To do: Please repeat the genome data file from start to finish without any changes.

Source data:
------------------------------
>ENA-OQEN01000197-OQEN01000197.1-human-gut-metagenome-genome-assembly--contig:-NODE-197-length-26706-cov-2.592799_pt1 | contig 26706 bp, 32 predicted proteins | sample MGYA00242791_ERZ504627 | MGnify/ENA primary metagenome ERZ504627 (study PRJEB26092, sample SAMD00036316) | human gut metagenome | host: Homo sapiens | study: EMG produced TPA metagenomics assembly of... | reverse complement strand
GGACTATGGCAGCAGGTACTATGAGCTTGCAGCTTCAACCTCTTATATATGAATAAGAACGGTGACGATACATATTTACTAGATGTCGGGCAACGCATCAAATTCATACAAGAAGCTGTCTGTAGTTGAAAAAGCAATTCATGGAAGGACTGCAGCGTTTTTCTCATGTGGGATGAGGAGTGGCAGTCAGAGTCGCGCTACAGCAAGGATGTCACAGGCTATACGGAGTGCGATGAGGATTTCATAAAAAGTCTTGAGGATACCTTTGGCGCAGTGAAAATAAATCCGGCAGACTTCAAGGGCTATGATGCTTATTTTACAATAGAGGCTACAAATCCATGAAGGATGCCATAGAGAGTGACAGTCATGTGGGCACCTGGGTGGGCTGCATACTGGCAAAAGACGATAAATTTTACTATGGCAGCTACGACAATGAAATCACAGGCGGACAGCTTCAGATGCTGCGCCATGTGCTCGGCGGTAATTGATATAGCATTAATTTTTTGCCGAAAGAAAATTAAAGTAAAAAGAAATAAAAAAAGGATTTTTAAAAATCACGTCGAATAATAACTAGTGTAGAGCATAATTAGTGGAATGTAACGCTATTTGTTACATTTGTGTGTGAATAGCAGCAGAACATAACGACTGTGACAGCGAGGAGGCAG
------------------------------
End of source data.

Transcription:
>ENA-OQEN01000197-OQEN01000197.1-human-gut-metagenome-genome-assembly--contig:-NODE-197-length-26706-cov-2.592799_pt1 | contig 26706 bp, 32 predicted proteins | sample MGYA00242791_ERZ504627 | MGnify/ENA primary metagenome ERZ504627 (study PRJEB26092, sample SAMD00036316) | human gut metagenome | host: Homo sapiens | study: EMG produced TPA metagenomics assembly of... | reverse complement strand
GGACTATGGCAGCAGGTACTATGAGCTTGCAGCTTCAACCTCTTATATATGAATAAGAACGGTGACGATACATATTTACTAGATGTCGGGCAACGCATCAAATTCATACAAGAAGCTGTCTGTAGTTGAAAAAGCAATTCATGGAAGGACTGCAGCGTTTTTCTCATGTGGGATGAGGAGTGGCAGTCAGAGTCGCGCTACAGCAAGGATGTCACAGGCTATACGGAGTGCGATGAGGATTTCATAAAAAGTCTTGAGGATACCTTTGGCGCAGTGAAAATAAATCCGGCAGACTTCAAGGGCTATGATGCTTATTTTACAATAGAGGCTACAAATCCATGAAGGATGCCATAGAGAGTGACAGTCATGTGGGCACCTGGGTGGGCTGCATACTGGCAAAAGACGATAAATTTTACTATGGCAGCTACGACAATGAAATCACAGGCGGACAGCTTCAGATGCTGCGCCATGTGCTCGGCGGTAATTGATATAGCATTAATTTTTTGCCGAAAGAAAATTAAAGTAAAAAGAAATAAAAAAAGGATTTTTAAAAATCACGTCGAATAATAACTAGTGTAGAGCATAATTAGTGGAATGTAACGCTATTTGTTACATTTGTGTGTGAATAGCAGCAGAACATAACGACTGTGACAGCGAGGAGGCAG